Leading Democrat blasts FBI 'double standards' over Clinton emails

15:12, 31 October 2016
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Top Senate official Harry Reid says Federal Bureau of Investigation (FBI) director James Comey may have broken the law with revelations about Hillary Clinton's emails, according to Deutsche Welle.


Reid made his accusation in a letter that was sent to Comey on Sunday, accusing him of double standards in his treatment of information about the rival candidates, DW reports.

The Senate minority leader said that, while Comey had "rushed" to make details of the investigation into Clinton public, he had not done the same with information about Donald Trump's links with Russia.

"Your actions in recent months have demonstrated a disturbing double standard for the treatment of sensitive information, with what appears to be a clear intent to aid one political party over another," the letter read.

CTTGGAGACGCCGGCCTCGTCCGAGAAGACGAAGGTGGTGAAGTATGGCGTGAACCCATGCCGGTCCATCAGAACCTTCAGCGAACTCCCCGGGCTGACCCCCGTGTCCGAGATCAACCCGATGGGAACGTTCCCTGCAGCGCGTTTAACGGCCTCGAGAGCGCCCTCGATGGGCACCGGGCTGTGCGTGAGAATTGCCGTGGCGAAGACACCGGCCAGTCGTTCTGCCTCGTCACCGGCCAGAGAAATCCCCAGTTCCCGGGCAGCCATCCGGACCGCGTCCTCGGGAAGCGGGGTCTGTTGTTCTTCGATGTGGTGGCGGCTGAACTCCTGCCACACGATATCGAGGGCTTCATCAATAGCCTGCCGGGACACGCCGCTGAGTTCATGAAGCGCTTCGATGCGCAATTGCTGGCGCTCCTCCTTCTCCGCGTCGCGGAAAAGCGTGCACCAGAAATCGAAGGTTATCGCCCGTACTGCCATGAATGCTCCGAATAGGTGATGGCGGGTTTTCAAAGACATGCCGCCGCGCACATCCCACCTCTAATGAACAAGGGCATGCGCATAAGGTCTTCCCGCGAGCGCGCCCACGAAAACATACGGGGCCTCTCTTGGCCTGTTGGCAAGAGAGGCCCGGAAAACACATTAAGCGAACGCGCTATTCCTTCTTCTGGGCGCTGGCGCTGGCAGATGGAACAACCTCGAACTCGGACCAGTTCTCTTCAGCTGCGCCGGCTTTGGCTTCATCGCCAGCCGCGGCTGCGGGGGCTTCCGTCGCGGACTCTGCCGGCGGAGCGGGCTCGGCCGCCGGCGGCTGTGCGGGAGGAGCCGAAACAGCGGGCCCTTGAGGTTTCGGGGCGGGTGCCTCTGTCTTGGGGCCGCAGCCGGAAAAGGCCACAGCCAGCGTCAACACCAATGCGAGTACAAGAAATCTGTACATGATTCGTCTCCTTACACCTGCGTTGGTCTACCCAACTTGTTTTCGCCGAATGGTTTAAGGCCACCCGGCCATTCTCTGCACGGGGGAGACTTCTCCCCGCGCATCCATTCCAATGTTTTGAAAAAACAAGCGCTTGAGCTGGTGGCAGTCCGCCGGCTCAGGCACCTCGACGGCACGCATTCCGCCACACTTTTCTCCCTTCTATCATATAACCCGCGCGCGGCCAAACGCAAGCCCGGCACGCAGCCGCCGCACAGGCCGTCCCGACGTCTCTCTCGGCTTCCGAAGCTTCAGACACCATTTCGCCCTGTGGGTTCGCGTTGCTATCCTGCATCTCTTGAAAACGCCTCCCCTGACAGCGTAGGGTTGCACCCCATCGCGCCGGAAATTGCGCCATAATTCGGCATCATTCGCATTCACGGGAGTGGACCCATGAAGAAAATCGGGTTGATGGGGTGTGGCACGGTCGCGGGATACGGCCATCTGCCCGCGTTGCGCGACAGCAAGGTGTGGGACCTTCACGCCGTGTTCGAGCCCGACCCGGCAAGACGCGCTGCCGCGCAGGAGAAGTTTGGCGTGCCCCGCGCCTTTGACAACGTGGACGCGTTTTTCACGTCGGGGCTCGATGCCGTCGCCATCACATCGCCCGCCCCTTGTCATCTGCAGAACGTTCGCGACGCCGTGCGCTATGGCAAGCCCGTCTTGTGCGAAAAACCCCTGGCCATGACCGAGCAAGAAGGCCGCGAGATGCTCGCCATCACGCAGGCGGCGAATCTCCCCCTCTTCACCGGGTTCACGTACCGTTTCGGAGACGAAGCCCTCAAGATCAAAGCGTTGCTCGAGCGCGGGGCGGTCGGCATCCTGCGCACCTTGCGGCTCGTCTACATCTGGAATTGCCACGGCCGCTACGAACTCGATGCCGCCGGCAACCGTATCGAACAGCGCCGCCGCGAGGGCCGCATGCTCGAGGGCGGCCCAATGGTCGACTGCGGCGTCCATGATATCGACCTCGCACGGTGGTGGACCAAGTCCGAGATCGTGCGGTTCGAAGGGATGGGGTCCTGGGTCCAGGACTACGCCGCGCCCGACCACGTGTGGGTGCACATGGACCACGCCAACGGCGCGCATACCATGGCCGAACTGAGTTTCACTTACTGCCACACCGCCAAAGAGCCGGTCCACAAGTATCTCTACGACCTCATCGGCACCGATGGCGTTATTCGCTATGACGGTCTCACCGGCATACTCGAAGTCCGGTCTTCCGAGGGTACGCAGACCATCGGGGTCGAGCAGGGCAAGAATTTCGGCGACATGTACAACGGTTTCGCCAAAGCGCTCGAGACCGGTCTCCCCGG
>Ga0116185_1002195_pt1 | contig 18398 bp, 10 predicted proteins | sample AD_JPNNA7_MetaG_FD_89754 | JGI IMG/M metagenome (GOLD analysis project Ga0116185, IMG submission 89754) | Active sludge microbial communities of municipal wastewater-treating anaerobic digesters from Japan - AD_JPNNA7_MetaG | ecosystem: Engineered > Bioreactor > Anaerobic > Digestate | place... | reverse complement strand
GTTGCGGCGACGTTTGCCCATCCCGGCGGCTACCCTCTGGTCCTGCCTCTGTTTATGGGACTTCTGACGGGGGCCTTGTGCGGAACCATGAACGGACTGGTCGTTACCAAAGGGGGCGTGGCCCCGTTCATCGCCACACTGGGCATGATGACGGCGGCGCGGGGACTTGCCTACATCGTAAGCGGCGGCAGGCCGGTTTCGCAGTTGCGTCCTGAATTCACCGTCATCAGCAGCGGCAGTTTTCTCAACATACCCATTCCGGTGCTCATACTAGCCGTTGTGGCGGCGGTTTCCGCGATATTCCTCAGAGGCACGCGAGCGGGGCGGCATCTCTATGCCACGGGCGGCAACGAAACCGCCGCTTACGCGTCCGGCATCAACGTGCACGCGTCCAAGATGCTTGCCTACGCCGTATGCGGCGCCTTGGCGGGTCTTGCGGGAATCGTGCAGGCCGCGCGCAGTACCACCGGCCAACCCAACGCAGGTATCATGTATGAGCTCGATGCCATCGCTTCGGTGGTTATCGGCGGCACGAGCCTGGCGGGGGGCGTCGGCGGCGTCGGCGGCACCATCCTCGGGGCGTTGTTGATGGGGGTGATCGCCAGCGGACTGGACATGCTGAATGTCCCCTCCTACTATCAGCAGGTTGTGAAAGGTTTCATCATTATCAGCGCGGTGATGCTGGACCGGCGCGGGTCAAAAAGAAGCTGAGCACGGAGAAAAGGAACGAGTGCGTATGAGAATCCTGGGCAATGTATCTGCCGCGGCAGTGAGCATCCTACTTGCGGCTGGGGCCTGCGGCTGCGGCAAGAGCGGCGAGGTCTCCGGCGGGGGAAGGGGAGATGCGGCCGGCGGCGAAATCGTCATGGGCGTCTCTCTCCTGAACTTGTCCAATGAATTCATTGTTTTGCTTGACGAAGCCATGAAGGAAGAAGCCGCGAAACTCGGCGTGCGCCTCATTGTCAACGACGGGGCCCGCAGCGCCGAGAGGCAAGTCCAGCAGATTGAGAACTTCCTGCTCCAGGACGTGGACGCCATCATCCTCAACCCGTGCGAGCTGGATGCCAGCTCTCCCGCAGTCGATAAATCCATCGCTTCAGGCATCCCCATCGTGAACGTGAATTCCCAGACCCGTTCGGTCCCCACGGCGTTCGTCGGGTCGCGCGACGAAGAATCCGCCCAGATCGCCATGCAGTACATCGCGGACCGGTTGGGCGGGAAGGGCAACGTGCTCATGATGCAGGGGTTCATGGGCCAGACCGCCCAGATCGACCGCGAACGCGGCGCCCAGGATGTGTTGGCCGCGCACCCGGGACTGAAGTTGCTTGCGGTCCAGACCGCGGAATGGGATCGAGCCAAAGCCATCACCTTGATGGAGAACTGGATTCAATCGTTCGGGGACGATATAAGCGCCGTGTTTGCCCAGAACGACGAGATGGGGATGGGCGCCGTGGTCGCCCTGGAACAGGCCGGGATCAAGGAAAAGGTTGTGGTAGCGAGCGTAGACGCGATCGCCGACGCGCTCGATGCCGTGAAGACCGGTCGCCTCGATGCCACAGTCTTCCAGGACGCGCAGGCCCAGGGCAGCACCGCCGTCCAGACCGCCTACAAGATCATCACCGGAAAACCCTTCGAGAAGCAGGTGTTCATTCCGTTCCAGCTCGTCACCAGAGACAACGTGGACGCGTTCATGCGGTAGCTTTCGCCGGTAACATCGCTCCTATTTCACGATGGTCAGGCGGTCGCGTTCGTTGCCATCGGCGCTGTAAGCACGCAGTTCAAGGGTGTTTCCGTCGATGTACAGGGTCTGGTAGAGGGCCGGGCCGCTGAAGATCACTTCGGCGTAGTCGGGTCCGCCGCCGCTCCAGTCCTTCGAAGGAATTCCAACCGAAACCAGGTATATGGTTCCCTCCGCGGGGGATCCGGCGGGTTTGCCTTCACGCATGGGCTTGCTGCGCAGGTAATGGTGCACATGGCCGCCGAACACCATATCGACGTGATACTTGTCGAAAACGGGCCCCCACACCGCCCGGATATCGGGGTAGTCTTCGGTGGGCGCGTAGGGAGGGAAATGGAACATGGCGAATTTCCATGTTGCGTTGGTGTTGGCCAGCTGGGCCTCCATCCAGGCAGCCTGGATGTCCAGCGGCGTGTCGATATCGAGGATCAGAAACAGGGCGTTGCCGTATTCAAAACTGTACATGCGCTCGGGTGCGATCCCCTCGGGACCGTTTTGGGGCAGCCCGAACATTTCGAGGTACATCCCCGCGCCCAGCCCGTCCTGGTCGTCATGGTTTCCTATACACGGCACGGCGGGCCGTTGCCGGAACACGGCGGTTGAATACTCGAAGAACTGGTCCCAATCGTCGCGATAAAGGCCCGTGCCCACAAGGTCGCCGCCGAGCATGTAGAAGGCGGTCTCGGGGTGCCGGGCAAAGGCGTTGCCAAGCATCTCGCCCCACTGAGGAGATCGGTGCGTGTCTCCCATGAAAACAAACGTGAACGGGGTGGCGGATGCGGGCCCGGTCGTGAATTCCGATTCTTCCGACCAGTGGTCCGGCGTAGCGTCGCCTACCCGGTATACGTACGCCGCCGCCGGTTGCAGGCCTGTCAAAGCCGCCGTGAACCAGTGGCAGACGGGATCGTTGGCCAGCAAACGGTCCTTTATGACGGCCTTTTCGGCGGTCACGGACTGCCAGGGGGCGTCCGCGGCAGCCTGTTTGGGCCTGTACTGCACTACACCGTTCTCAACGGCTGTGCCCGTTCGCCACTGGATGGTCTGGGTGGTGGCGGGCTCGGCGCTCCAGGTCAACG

"I am writing to inform you that my office has determined that these actions may violate the Hatch Act, which bars FBI officials from using their official authority to influence an election. Through your partisan actions, you may have broken the law."

The Congress veteran complained that the information in the Clinton emails was no different from material that was previously combed for evidence of illegality. Meanwhile, he said, the information about Trump's dealings with "a foreign interest openly hostile to the United States" had been kept under wraps.

Read alsoHillary Clinton: 'I'm confident' FBI will not find cause to recommend charges – CNBC"There is no danger to American interests from releasing it. And yet, you continue to resist calls to inform the public of this critical information," he said.

In September, Democrats asked the FBI to investigate whether Russia's government was attempting to undermine the 2016 US presidential election.

Reid finished with a note about his personal misgivings over Comey's appointment. "Please keep in mind that I have been a supporter of yours in the past… I led the fight to get you confirmed because I believed you to be a principled public servant," he said. "With the deepest regret, I now see that I was wrong."

The Clinton email inquiry was closed in July with no charges being filed. However, Comey dropped a bombshell on Friday with the announcement that his officials were reviewing a newly discovered trove of emails. It is unclear if the online communications, seized on a device belonging to Clinton aide Huma Abedin, were duplicates of ones already examined by law enforcement officers.

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